A day in the life of two students in different watches

June 17, 2023

Makenna Keyek, C watch, University of New Hampshire & Carolina Auerbach, A Watch, Claremont McKenna College

J.R. Fuller and M.C. Auerbach

Ship's Log

Noon Position
21°54.2 ’N x 158°41.68 ‘W 

Ship Heading:
At anchor

Taffrail Log (nm)

Weather/Wind/Sail Plan
Sunny with a little bit of rain and windy

Description of Location
On the coast of Kauai

Souls on Board

All blogs from S-309

Wow! What a long day we had today. My day started out with an anchor watch from 2:30-4:00am with our lovely reef tech Sydney. As soon as it hit 4, other C watchers took over for anchor watch and we went back to bed right after. We woke up around 7 to Rocky announcing over the speakers that there were dolphins! Our second or third sighting of dolphins. Then we started preparing to present all our projects to the crew and the other students! First, we started off with presentations of our oceanography projects. Those were with our watches. C watch was looking at Oxygen and Zooplankton. It was very interesting to see the differences in what species we caught during the day vs night. After all watches presented their work we had a yummy snack of some nachos and another visit from the dolphins off the port side of the boat. Right after we broke up into our coral research groups and started sharing our work with the crew and staff! I thought it was so interesting learning about what the other students researched and what they are interested in. Carolina and I put in Captain Rebecca’s mind that instead of doing our last snorkel that we should go to the Nā Pali Coast. We convinced her and everyone else on board and we took up anchor earlier than planned and headed towards the coast. Once we saw the coast it was so beautiful and peaceful. It was amazing seeing an uninhabited piece of land where there were no human besides other boats. We were even lucky enough to see a rainbow while sailing by it! After that we had some yummy dinner and then a song and some dessert for another birthday for one of the crew. Carolina and Dewey came through again with their wonderful birthday songs that never fails to make us laugh. The sun was setting just as C watch relieved B watch. We were on watch until 1 am. We had a watch where we were all so tired and wanted to go to bed but we made it through with many jokes, stories, and riddles. At turn over we got to set the Main’sl. It was fun but tiring.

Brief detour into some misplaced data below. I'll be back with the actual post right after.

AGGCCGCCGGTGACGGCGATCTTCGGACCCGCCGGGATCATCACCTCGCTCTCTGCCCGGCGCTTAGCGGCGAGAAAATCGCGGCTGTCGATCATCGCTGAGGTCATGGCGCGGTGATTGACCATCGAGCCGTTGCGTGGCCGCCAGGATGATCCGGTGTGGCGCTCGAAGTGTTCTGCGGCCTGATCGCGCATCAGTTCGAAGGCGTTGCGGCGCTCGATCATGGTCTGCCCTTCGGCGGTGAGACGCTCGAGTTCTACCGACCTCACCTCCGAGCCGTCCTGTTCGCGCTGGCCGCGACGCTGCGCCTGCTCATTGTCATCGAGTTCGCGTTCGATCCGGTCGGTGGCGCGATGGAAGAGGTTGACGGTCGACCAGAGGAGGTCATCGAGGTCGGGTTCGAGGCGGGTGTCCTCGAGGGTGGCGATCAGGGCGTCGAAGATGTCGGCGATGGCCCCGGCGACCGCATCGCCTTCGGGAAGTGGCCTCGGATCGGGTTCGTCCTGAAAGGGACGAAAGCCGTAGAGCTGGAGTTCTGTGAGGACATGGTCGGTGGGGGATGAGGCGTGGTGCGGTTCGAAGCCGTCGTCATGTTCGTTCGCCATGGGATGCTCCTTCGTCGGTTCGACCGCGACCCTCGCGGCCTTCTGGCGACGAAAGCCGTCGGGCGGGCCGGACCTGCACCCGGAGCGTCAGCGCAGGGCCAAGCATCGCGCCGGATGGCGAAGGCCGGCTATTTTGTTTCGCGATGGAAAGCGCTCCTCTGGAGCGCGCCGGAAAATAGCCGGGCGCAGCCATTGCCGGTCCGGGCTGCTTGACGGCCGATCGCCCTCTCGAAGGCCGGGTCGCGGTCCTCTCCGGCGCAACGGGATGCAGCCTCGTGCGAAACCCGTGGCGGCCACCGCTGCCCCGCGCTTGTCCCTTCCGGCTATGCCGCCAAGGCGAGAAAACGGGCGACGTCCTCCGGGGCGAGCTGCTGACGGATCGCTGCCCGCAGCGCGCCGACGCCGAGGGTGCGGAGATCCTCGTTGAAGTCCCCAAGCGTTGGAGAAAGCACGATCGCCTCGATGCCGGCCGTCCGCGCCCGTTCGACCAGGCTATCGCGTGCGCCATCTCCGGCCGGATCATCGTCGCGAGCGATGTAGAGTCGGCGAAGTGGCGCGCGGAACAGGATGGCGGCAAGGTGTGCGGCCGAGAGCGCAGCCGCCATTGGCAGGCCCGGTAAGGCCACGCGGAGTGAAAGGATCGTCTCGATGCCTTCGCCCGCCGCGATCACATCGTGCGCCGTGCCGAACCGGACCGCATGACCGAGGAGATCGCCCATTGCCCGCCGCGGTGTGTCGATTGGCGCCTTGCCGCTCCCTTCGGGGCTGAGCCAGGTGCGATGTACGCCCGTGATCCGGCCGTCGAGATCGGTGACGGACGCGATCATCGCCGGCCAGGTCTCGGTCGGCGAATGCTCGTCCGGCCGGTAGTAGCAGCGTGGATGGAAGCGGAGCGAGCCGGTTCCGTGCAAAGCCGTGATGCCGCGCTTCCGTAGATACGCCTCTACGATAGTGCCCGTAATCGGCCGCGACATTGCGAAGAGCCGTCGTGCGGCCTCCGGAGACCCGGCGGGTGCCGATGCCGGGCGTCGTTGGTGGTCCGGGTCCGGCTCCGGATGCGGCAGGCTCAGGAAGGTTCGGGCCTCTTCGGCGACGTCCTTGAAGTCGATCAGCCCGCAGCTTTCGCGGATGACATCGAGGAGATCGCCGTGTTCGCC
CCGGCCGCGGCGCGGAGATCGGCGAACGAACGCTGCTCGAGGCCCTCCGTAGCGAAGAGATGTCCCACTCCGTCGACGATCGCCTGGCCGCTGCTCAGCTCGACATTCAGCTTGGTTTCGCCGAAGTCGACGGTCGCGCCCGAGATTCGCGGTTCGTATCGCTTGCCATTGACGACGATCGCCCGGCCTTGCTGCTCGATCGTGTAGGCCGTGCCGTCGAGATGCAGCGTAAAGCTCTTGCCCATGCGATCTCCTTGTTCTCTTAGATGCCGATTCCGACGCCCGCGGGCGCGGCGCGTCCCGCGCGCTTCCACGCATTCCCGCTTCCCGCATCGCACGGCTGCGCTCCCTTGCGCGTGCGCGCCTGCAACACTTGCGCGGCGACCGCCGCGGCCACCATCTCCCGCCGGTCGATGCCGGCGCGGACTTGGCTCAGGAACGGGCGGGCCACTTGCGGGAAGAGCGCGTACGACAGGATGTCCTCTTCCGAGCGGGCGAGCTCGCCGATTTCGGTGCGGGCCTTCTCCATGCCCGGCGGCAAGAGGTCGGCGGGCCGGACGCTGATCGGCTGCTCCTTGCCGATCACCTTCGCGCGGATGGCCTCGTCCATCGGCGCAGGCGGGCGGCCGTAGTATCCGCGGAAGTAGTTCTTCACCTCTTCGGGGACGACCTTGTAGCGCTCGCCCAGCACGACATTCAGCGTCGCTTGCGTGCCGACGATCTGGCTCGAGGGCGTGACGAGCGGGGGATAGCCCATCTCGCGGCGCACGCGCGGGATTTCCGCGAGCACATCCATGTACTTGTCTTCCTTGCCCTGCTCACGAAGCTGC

I’m so thankful for this experience and all the people that I’ve met on this trip. I have learned so much about sailing and the ocean and hopefully I will never forget any of it. I’m feeling sad to be leaving all these wonderful people but I am ready to sleep in a big bed and have a nice long warm shower. 

Hi Mom, Dad, Nik, Bella, and Sadie of course. Also, hi to all my other family that has been reading this. I saw your comment Aunt Debbie! I miss you and everyone else. I’m going to be calling you guys soon after I get home. Also, Happy Birthday Stephanie!!! I hope you had such an amazing day and a blast at the DMB concert. See you so soon! Hi Owen I can’t wait to see you in just a few short days. Happy Fathers Day dad and to all the dads of SEA kids, love you so much. Cant wait to tell you about all my fun adventures on the boat. 

Makenna Keyek, C watch, University of New Hampshire

I will now hand it over to the lovely Carolina to tell you about her day!

Thank you for the lovely handover from Makenna!

I was lucky enough to escape the grips of a dawn anchor watch this morning so I awoke a little later in the morning. As Makenna wrote, we were blessed by the beautiful dolphins this morning who found less interest in us as we were anchored and not producing any wakes for them to surf. Regardless of their truly malicious intent and the fact that they are the bullies of the ocean and are not seen in their true light because of their ‘friendly’ demeanor and silhouettes, it is always exciting to listen for Rocky’s dolphin announcements on the PA.